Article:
Hmm . . . Perhaps I shouldn’t be surprised that the newspaper chose not to publish my letter. Oh, well, as my Nanna used to say, “Never mind, Luv.”

I will, however, share here at The Wild Reed both the op-ed and the letter-to-the-editor that I penned. I welcome any and all feedback that my readers may care to give.

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Roman Catholic Cardinal George Pell articulates a notion of authority based on force and coercion and a model of church reflective of a feudal monarchy (“You’re Either One of Us, or You’re Not,” Sunday Telegraph, Jan. 2, 2011). Yet both this notion of authority and model of church are at odds with the life and message of Jesus.

Of course, the desire for absolute certainty is a very human one, but both secular and church history shows that in our pursuit of such certainty we tend to create rigid, monolithic and dehumanising institutions that are the very antithesis of what Jesus was all about.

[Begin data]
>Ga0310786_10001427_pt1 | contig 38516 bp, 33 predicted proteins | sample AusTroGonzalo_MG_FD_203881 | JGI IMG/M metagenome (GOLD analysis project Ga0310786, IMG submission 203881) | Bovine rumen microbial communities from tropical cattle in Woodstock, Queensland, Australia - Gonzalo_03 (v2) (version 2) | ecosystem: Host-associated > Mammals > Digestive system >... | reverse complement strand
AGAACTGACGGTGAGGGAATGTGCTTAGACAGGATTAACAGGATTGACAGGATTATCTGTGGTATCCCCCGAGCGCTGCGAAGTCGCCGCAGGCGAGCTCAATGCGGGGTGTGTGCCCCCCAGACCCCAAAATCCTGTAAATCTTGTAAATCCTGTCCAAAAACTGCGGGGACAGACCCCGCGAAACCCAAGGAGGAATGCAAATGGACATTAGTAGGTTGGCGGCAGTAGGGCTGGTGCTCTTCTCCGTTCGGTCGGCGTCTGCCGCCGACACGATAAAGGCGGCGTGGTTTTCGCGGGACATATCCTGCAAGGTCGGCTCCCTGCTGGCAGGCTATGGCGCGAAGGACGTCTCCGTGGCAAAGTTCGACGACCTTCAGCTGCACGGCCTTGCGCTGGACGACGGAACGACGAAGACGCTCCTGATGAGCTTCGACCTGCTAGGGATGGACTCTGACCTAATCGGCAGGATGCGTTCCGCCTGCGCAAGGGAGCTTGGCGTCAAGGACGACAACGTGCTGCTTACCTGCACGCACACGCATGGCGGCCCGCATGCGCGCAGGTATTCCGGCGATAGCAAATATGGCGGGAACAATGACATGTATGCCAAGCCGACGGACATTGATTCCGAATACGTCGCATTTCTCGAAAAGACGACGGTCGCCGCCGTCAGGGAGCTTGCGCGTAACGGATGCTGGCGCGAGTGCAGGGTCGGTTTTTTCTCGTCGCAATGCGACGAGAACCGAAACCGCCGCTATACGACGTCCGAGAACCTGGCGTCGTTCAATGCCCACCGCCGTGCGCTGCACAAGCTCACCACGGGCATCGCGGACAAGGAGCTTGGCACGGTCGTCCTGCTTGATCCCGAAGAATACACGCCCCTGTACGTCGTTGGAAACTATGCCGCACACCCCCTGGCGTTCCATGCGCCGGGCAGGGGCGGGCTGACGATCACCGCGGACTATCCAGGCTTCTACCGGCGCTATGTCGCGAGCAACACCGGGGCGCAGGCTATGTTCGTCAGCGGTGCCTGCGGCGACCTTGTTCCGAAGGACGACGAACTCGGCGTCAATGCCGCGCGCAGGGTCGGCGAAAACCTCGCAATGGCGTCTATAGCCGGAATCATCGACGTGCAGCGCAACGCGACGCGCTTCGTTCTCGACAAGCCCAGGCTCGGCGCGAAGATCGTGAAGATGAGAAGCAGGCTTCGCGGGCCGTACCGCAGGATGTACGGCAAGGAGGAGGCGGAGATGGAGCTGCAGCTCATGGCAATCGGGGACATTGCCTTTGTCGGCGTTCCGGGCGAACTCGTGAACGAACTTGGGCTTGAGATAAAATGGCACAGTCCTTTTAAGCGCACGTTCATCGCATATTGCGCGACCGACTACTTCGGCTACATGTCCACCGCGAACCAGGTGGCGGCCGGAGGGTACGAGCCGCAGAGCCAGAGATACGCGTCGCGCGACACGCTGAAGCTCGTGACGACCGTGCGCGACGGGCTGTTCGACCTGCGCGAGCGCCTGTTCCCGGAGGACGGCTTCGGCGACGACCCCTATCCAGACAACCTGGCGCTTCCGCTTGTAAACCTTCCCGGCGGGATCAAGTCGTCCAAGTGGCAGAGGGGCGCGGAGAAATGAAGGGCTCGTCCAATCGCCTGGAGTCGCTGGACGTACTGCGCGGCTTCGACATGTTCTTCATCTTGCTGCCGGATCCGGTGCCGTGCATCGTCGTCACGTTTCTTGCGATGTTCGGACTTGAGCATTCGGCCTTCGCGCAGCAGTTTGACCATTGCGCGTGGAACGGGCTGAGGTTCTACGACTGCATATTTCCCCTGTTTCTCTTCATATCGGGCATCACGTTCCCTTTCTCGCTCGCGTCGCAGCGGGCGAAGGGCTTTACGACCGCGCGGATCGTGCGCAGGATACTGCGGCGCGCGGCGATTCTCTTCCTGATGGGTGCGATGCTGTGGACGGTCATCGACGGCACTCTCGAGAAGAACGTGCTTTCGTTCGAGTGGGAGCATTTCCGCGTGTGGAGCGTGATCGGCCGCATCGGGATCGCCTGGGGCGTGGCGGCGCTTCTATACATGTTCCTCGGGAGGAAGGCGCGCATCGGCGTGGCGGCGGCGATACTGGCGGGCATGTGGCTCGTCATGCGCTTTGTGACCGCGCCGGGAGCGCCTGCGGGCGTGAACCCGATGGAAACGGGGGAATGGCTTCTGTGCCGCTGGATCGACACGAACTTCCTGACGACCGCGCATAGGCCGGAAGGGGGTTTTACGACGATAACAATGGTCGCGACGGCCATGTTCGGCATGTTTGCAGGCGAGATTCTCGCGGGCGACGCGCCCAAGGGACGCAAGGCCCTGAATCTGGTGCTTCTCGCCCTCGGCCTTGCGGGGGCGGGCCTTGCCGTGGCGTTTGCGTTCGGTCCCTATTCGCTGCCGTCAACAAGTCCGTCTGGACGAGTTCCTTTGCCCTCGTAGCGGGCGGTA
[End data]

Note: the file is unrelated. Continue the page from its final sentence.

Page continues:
Jesus was not a threatening feudal overlord but a humble shepherd who lovingly invited people into relationship with God – a relationship that nourishes us as we continue Jesus’ mission of embodying God’s compassion and justice in the world.

How might authority and church look in the light of such a relationship?

First, there would be an acknowledgment of the age-old truth that genuine authority does not impose extraneous rules and expectations but rather inspires us to be the best we can be. It does this, theologian Carter Heyward eloquently explains, by “evoking ‘something’ we already know, or have, or are.” The role of the bishop in this process is not to issue ultimatums and demand unquestioning obedience but to thoughtfully shepherd the insights, ideas and inspirations of all the members of the “flock” into articulations and actions that reflect the collective wisdom of the entire church. Such an important task requires a willingness to journey with others and an openness to the possibility that certain truths are still unfolding in and through human experience.